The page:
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Article updated: 8/28/2013 3:31 PM

Elgin man's documentary on dyslexia debuts Saturday

By Elena Ferrarin

An Elgin resident was inspired by his son's story to make a documentary to raise awareness about dyslexia and push for policy changes.

"Embracing Dyslexia," which filmmaker Luis Macias largely funded through a Kickstarter campaign, will premiere Saturday in Elgin. The film will be available free online starting Monday at embracingdyslexia.com, and on YouTube and Vimeo, Macias said.

The documentary features adults with dyslexia, parents of children with dyslexia, and several experts from across the country.

"Part of the goal is to raise dyslexia awareness in general among the general public, but specifically with parents, teachers, schools and policymakers, because they are the ones who can make laws that can have an impact," Macias said.

Dyslexia is a language processing disorder that makes it difficult to read, write and spell.

Macias' son Alejandro, 11, was held back a year in the first grade because of his academic struggles. "That was not what he needed at all," said Macias, 42.

He finally was diagnosed with dyslexia in second grade after his parents sought the help of a specialist.

Pushing for mandatory early testing in school is one of Macias' goals. He also wants teacher training programs to have a class focused on dyslexia, he said.

"Right now they get about five minutes, if that, and it's tossed with all the other learning disabilities," he said.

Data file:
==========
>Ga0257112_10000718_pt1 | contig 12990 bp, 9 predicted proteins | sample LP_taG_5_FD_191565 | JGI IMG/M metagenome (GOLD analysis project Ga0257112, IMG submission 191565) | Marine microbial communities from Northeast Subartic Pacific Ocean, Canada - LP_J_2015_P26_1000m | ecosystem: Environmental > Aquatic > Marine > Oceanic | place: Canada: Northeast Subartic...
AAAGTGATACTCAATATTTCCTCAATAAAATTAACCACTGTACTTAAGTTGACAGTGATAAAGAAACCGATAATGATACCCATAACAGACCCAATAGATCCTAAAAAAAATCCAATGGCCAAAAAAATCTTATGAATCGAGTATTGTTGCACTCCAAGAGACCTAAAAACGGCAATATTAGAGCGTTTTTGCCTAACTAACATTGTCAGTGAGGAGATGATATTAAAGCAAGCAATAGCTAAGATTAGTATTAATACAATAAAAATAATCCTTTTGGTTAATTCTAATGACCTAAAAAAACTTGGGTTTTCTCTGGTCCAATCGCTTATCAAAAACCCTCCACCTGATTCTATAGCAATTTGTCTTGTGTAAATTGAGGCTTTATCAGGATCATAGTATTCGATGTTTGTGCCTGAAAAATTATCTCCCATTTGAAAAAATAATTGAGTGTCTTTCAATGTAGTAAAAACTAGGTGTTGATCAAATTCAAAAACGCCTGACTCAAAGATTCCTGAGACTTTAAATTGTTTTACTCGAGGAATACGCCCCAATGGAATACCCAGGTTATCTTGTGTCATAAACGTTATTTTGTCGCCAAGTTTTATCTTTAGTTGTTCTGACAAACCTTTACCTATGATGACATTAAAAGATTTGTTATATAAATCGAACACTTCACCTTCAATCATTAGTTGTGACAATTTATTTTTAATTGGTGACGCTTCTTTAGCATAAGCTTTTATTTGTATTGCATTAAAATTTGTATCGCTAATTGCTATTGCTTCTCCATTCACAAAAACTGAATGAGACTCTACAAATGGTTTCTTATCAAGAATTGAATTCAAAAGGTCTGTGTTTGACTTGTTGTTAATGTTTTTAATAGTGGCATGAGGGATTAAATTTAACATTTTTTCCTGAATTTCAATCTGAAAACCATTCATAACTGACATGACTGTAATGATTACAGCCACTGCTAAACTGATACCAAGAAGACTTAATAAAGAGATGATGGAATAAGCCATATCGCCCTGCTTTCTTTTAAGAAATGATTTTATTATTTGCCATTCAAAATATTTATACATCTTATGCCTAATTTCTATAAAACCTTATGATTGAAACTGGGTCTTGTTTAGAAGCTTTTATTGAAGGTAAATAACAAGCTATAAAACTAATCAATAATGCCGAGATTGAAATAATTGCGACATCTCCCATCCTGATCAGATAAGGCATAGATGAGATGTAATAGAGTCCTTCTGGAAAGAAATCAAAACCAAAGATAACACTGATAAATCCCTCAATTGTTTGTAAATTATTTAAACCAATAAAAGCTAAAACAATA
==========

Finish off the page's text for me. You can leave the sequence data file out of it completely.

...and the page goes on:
That is a great idea, said Holly York, one of the film's executive producers and founder of Elgin-based York Educational Services. The company offers tutoring, caregiver workshops and support for students and adults with dyslexia.

"What I find when I talk to college professors is that they don't even understand dyslexia. To me, that is the crux of where we can actually educate new teachers," she said.

About 15 to 20 percent of the population has some kind of language-based learning disability, with dyslexia being the most common cause of difficulties in reading, writing and spelling, according to The International Dyslexia Association.

"I think the general population is totally unaware of what dyslexia actually is. They think of it as people seeing things backward," York said. "It has nothing to do with vision, but it has everything to do with being a learning processing disorder. It's also an inherited condition, and it's much more common than people think."

Alejandro is doing much better now that his parents and teachers at St. Thomas More Catholic School can adequately address his needs, his father said.

"Our homework battles were horrible," Macias said. "Now he's got his self-esteem back, and he's reading much, much better," he said.

To fund the documentary, Macias initially raised $5,500 from family, friends and others, then turned to Kickstarter earlier this year, netting $13,600. The total budget for the film was $24,500, with Macias contributing his own money, too, he said.

"Embracing Dyslexia" premieres at 10:30 a.m. Saturday at Marcus Elgin Cinema, 111 S. Randall Road. Tickets are $6. The 52-minute documentary will be followed by a question-and-answer session with a panel including Macias and three other experts.

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